The United States in March made permanent a ban on the transfer of nearly all of its cluster munitions, and Congress is considering limitations on the use of the weapons. Internationally, Laos, the world's most cluster-impacted country, ratified the Convention on Cluster Munitions (CCM) as other countries continued discussing a potential alternative agreement within the Convention on Certain Conventional Weapons (CCW).
On March 11, President Barack Obama signed the fiscal year 2009 omnibus appropriation bill that included a provision to bar U.S. transfer of cluster munitions unless the arms have a 99 percent or higher functioning rate and agreements exist that they will only be used against military targets where civilians are not known to be present. This effectively prohibits the transfer of nearly the entire U.S. arsenal comprised of an estimated 700 million or more submunitions. The law makes permanent what had been only one-year provisions, first included in omnibus legislation for fiscal year 2008.
Sen. Dianne Feinstein (D-Calif.) and Rep. James McGovern (D-Mass.) introduced bills in February that would bar U.S. use of cluster munitions unless they meet the same guidelines. Similar legislation introduced in the previous Congress failed to win passage. Current U.S. policy requires approval from a combatant commander before cluster munitions that have a failure rate of greater than 1 percent may be used. (See ACT, September 2008.)
Cluster munitions are bombs, rockets, and artillery shells that disperse over broad areas small submunitions that sometimes fail to explode initially, later injuring or killing military forces and noncombatants. In 2008, 94 countries signed the CCM, which bars the use of nearly all cluster munitions and obligates countries to destroy stockpiles and conduct clearance efforts. (See ACT, January/February 2009.)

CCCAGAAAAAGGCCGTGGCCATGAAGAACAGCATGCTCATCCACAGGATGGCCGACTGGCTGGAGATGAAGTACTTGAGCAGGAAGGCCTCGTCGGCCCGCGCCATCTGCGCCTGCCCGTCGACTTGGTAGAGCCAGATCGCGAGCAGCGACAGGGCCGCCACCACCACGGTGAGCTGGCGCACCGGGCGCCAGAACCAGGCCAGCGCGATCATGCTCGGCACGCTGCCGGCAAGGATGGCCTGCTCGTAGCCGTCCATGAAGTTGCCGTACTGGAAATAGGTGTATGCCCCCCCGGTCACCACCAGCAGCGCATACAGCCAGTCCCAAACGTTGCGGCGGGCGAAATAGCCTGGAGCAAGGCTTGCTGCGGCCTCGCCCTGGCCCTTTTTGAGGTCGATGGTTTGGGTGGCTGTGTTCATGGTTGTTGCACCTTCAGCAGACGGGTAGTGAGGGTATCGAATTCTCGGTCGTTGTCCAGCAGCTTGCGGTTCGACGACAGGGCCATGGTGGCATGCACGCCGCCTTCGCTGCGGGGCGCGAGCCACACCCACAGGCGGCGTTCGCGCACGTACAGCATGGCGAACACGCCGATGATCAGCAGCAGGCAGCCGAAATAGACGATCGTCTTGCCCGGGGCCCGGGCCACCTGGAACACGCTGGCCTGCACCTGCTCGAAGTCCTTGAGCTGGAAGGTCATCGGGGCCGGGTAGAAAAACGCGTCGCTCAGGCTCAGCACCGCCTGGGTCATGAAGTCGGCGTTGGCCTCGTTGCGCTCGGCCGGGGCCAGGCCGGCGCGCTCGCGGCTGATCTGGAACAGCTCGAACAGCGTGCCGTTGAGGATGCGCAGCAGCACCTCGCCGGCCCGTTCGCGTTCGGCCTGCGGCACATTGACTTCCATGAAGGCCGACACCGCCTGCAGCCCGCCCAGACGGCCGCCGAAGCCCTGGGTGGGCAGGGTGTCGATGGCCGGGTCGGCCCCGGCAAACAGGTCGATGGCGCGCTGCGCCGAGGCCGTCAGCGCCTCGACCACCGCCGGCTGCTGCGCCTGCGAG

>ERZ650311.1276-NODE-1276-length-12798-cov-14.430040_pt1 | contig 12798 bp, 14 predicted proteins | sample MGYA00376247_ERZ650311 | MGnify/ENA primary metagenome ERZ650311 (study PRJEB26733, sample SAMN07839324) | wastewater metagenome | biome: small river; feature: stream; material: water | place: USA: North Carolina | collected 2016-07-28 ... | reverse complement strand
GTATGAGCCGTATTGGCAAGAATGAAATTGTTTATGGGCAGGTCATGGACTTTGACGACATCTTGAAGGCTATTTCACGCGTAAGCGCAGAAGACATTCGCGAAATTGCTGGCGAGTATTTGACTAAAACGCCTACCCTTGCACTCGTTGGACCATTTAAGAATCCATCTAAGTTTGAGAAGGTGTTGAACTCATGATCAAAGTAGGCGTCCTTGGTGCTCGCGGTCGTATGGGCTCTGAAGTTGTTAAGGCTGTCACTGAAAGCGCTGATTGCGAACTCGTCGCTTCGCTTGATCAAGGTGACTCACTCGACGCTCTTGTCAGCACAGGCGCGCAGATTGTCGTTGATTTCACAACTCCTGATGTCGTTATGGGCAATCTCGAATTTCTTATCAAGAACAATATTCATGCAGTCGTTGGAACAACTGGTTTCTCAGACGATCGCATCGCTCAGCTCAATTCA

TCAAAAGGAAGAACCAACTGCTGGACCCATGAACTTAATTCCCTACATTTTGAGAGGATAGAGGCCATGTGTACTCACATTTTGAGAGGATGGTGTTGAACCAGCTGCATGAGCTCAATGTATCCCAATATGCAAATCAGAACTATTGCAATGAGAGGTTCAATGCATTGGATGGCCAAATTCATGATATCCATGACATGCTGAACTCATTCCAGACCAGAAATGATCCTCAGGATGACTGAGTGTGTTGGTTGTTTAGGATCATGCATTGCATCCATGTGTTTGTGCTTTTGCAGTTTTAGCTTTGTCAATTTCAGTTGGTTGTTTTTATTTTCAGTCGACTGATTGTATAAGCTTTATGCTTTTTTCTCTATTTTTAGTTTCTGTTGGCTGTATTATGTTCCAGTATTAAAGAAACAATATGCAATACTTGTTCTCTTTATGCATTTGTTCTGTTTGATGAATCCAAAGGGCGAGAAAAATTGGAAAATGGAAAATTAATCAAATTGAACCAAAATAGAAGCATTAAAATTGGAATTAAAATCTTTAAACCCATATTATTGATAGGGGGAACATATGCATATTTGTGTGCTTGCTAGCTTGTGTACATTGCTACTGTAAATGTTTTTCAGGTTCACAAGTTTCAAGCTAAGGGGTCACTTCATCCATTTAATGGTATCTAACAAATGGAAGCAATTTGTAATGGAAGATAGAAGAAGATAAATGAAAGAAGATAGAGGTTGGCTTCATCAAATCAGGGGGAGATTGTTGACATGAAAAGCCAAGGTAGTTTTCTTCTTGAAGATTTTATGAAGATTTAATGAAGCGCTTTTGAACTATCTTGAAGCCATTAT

At a UN meeting March 18 designed to promote the CCM, Laos announced its ratification of the agreement, bringing the total number of ratifying states to five. Thirty ratifications are needed for the treaty to enter into force. (See ACT, December 2008.)
Laos is the world's most cluster-affected country, suffering from a U.S. bombing campaign that dropped more than 270 million submunitions between 1964 and 1973, with as many as 30 percent of those submunitions failing to explode as intended. Laos has not joined the 1997 Mine Ban Convention, citing difficulties in meeting that treaty's 10-year clearance requirement. The ability of Laos to meet similar cluster munitions timelines, once the treaty enters into force, will be uncertain. The country will likely need to request an extension, as 15 countries did last year when they faced their 10-year clearance deadlines under the Mine Ban Convention. (See ACT, January/February 2009.)
At the UN event, the Democratic Republic of Congo signed the CCM, bringing the total number of signatories to 96. Tunisia signed in January.
Many of the major producers and stockpilers of cluster munitions that have not signed the CCM participated in discussions on the weapons held Feb. 16-20 under the CCW. (See ACT, December 2008.) They are scheduled to meet for the final time April 14-17 in Geneva, but expectations are low that an agreement will be reached within the group.
In the United States, leaders of 67 national organizations called on the Obama administration to review U.S. policy on landmines and cluster munitions. In discussing the new limits passed into law, Sen. Patrick Leahy (D-Vt.), who helped write the provision, said, "Like Congress's initiative to ban the export of anti-personnel landmines, this can be a catalyst to prompt a review by the Pentagon of U.S. policy, with a view to rapidly ending the use of cluster munitions that cause unacceptable harm to innocent civilians."